So as we begin this discussion, I’d like to make four key points. First, how the United States is sharpening our focus on economics as a foreign policy tool. Second, how business and economics are particularly important to our foreign policy in the Asia-Pacific region. Third, how the United States is doing a great deal to deepen our economic cooperation with the region. And finally, how we can and must do more, and how we need businesses to be part of that effort.
So let’s take these points one by one. First, our focus on business and economics as a tool for diplomacy – a policy we call economic statecraft. America's global leadership and our economic strength are fundamentally a package deal. We must do more to build up both.
We live in an era when the size of a country’s economy is every bit as important to exercising global leadership as the size of its military. Our corporations often reach more people in foreign countries than our embassies. Meanwhile, the American people are hungry for jobs that depend on finding new customers and opening new markets beyond our borders.
So we have made economic statecraft a priority for every one of our missions around the globe. And I’ll tell you, we will use every tool we have – including diplomacy – to promote global prosperity and create American jobs.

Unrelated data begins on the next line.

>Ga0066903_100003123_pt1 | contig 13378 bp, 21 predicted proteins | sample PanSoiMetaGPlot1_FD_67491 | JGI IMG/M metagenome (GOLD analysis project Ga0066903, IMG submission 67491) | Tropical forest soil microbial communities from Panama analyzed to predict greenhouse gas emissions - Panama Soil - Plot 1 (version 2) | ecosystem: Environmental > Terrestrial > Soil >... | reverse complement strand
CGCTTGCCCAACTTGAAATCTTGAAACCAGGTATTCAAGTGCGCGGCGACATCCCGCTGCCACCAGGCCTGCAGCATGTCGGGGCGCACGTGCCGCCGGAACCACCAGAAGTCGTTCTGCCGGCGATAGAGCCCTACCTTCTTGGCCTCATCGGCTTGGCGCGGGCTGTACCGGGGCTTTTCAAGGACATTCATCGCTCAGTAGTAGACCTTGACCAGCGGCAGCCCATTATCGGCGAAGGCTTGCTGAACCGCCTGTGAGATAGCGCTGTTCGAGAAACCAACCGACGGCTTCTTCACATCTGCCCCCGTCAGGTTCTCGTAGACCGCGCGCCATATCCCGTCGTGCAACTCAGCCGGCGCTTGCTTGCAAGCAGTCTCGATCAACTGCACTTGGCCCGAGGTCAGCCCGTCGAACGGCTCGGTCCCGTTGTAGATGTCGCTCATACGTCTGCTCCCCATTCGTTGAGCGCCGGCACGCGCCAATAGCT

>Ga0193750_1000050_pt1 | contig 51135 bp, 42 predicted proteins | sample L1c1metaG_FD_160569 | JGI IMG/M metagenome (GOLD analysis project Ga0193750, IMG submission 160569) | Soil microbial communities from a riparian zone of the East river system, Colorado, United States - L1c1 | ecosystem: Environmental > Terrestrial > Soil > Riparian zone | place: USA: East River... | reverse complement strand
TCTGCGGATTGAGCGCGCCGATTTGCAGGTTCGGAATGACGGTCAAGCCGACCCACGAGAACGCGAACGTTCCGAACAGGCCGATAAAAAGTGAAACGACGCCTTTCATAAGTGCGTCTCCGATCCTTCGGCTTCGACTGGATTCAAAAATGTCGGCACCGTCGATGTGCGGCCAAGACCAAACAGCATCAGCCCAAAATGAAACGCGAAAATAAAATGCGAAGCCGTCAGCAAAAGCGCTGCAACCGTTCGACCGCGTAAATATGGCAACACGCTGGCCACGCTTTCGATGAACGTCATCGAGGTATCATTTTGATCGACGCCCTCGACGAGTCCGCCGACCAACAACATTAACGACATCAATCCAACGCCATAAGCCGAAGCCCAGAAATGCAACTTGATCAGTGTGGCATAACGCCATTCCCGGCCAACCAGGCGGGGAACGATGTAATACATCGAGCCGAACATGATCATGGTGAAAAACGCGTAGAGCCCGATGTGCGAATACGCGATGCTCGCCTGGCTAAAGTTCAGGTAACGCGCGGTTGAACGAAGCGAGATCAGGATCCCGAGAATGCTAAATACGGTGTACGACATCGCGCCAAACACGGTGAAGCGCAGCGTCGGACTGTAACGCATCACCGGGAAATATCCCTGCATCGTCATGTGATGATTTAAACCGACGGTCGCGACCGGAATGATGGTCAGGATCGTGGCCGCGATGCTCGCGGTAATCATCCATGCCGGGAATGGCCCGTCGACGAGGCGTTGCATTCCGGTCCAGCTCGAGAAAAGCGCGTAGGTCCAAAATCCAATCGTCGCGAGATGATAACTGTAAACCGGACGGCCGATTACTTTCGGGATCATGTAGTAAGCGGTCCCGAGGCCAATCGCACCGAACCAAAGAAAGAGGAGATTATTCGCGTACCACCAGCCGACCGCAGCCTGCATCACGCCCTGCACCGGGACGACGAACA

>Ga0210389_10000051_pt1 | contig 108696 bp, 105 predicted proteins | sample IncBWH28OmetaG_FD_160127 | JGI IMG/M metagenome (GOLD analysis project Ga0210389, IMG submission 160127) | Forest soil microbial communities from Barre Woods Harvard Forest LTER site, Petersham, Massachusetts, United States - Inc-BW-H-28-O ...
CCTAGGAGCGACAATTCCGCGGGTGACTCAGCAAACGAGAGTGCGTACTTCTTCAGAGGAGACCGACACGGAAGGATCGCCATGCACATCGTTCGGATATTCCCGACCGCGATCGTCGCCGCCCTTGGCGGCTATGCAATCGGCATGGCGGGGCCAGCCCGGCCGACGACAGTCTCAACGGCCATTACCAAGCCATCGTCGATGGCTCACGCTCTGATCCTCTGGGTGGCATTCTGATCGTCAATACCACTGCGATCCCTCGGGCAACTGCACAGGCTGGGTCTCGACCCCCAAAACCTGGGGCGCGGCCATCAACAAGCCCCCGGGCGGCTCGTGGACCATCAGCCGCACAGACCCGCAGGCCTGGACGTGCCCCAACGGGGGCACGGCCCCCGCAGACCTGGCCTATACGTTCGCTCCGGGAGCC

Which leads me to my second point: economic statecraft is particularly important in here Asia. That is one reason why, as you can see, we have such a strong showing on this panel.
Many Asian countries have long recognized the links between economics and foreign policy. In many ways, the business of Asia is business. Asian economies and populations are growing rapidly. I don’t need to tell you that much of future global economic growth will be centered in the Asia-Pacific. So it is imperative that we do this right. The decisions Asia’s emerging economies make together with the United States will help govern a rules-based system that will guide us through the 21st century. If we get the rules right, all of our countries will prosper together.
Economics is at the heart of America’s strategy in Asia. We are committed to exercising our role as a resident Pacific power—not just militarily and diplomatically but economically.